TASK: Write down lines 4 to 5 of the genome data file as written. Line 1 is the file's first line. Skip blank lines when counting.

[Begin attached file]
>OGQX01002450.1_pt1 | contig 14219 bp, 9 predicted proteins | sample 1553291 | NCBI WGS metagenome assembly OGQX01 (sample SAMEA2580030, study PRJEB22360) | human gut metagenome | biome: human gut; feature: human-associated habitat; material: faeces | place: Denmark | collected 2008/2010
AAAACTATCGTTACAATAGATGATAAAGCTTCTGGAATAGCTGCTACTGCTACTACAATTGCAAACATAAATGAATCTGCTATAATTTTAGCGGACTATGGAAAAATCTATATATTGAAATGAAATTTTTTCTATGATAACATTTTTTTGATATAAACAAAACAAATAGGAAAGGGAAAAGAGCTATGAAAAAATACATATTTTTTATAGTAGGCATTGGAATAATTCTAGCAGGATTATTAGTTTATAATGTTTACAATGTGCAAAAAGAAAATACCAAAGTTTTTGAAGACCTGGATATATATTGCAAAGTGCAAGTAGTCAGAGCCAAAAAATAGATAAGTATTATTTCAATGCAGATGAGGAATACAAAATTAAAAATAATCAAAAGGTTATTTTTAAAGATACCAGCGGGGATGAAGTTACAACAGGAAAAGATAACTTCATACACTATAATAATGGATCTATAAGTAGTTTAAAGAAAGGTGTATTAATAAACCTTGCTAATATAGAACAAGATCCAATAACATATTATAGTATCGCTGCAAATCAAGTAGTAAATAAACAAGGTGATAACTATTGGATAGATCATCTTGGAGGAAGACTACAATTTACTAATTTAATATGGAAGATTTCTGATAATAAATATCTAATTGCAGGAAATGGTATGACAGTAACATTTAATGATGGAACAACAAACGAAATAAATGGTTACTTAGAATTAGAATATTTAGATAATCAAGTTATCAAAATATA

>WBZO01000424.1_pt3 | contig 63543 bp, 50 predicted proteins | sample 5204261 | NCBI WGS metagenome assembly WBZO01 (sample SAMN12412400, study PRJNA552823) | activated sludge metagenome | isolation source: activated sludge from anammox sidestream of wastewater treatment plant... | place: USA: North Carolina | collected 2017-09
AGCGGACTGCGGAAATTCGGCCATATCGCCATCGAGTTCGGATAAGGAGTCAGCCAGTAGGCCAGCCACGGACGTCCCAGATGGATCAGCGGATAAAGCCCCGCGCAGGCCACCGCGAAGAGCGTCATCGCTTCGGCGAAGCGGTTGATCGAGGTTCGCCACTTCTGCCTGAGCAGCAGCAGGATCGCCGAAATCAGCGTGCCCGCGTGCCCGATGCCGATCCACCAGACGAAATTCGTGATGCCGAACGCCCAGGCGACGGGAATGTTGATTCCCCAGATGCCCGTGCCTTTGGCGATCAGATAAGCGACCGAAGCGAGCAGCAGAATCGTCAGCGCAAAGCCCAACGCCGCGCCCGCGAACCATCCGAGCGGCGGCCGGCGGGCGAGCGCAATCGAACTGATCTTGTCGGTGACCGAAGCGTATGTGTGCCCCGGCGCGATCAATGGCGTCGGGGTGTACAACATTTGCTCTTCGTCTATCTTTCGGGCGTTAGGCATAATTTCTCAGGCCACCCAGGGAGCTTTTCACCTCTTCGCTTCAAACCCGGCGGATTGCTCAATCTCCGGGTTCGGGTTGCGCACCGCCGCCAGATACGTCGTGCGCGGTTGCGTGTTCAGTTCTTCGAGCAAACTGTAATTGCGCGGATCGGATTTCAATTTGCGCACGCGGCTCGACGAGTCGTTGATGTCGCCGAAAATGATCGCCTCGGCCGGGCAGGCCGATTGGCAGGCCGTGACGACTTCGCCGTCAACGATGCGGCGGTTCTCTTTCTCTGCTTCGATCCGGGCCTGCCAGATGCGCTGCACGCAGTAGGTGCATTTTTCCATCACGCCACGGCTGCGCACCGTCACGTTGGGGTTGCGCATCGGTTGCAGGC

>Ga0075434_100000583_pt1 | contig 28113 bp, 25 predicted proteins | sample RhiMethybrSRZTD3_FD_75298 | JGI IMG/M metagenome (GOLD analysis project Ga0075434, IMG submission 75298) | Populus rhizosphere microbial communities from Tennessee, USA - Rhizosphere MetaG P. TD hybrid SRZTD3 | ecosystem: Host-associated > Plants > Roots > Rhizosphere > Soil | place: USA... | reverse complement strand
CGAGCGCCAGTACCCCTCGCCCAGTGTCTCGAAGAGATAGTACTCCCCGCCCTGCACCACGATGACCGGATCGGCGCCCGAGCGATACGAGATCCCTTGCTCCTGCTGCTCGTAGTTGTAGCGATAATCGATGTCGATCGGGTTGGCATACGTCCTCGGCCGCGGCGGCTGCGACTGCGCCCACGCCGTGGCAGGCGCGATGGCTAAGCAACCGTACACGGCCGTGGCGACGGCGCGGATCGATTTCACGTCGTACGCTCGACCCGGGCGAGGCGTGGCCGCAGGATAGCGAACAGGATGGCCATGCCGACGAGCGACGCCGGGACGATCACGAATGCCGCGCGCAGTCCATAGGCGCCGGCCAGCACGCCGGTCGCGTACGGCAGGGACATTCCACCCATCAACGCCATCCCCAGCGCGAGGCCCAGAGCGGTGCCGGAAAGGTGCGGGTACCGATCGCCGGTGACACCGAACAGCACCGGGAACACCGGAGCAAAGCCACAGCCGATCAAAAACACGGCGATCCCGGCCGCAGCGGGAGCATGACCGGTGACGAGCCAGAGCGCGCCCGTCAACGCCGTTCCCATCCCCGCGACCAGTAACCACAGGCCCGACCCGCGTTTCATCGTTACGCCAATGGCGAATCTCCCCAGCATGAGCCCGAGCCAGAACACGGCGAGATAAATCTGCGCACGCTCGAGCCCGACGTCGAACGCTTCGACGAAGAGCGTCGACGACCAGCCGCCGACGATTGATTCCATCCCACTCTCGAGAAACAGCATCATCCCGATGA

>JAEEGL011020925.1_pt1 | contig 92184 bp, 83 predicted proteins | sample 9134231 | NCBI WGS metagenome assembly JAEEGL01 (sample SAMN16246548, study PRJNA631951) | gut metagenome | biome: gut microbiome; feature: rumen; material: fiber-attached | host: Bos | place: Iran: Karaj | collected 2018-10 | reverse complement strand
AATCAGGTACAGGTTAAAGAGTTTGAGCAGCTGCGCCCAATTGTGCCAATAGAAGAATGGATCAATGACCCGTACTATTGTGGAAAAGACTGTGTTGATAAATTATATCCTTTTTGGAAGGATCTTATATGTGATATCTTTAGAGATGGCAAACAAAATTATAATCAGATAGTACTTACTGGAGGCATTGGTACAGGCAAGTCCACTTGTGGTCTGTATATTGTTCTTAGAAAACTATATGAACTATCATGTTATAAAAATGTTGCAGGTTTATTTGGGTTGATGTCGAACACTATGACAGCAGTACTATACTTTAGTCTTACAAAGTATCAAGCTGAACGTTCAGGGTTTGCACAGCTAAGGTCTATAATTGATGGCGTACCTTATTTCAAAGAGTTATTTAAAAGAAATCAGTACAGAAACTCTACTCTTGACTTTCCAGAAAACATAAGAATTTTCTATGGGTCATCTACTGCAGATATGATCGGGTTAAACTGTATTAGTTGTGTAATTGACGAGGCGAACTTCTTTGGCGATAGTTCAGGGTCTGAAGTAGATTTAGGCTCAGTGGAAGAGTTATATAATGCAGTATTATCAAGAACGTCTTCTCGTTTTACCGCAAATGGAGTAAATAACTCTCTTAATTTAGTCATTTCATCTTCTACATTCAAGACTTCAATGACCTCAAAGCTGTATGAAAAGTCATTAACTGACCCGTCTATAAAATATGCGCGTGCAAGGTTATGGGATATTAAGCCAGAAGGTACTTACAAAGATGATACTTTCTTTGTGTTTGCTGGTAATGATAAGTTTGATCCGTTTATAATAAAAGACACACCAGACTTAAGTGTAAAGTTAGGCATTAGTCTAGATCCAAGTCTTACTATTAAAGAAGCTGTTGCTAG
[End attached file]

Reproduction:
AGCGGACTGCGGAAATTCGGCCATATCGCCATCGAGTTCGGATAAGGAGTCAGCCAGTAGGCCAGCCACGGACGTCCCAGATGGATCAGCGGATAAAGCCCCGCGCAGGCCACCGCGAAGAGCGTCATCGCTTCGGCGAAGCGGTTGATCGAGGTTCGCCACTTCTGCCTGAGCAGCAGCAGGATCGCCGAAATCAGCGTGCCCGCGTGCCCGATGCCGATCCACCAGACGAAATTCGTGATGCCGAACGCCCAGGCGACGGGAATGTTGATTCCCCAGATGCCCGTGCCTTTGGCGATCAGATAAGCGACCGAAGCGAGCAGCAGAATCGTCAGCGCAAAGCCCAACGCCGCGCCCGCGAACCATCCGAGCGGCGGCCGGCGGGCGAGCGCAATCGAACTGATCTTGTCGGTGACCGAAGCGTATGTGTGCCCCGGCGCGATCAATGGCGTCGGGGTGTACAACATTTGCTCTTCGTCTATCTTTCGGGCGTTAGGCATAATTTCTCAGGCCACCCAGGGAGCTTTTCACCTCTTCGCTTCAAACCCGGCGGATTGCTCAATCTCCGGGTTCGGGTTGCGCACCGCCGCCAGATACGTCGTGCGCGGTTGCGTGTTCAGTTCTTCGAGCAAACTGTAATTGCGCGGATCGGATTTCAATTTGCGCACGCGGCTCGACGAGTCGTTGATGTCGCCGAAAATGATCGCCTCGGCCGGGCAGGCCGATTGGCAGGCCGTGACGACTTCGCCGTCAACGATGCGGCGGTTCTCTTTCTCTGCTTCGATCCGGGCCTGCCAGATGCGCTGCACGCAGTAGGTGCATTTTTCCATCACGCCACGGCTGCGCACCGTCACGTTGGGGTTGCGCATCGGTTGCAGGC

>Ga0075434_100000583_pt1 | contig 28113 bp, 25 predicted proteins | sample RhiMethybrSRZTD3_FD_75298 | JGI IMG/M metagenome (GOLD analysis project Ga0075434, IMG submission 75298) | Populus rhizosphere microbial communities from Tennessee, USA - Rhizosphere MetaG P. TD hybrid SRZTD3 | ecosystem: Host-associated > Plants > Roots > Rhizosphere > Soil | place: USA... | reverse complement strand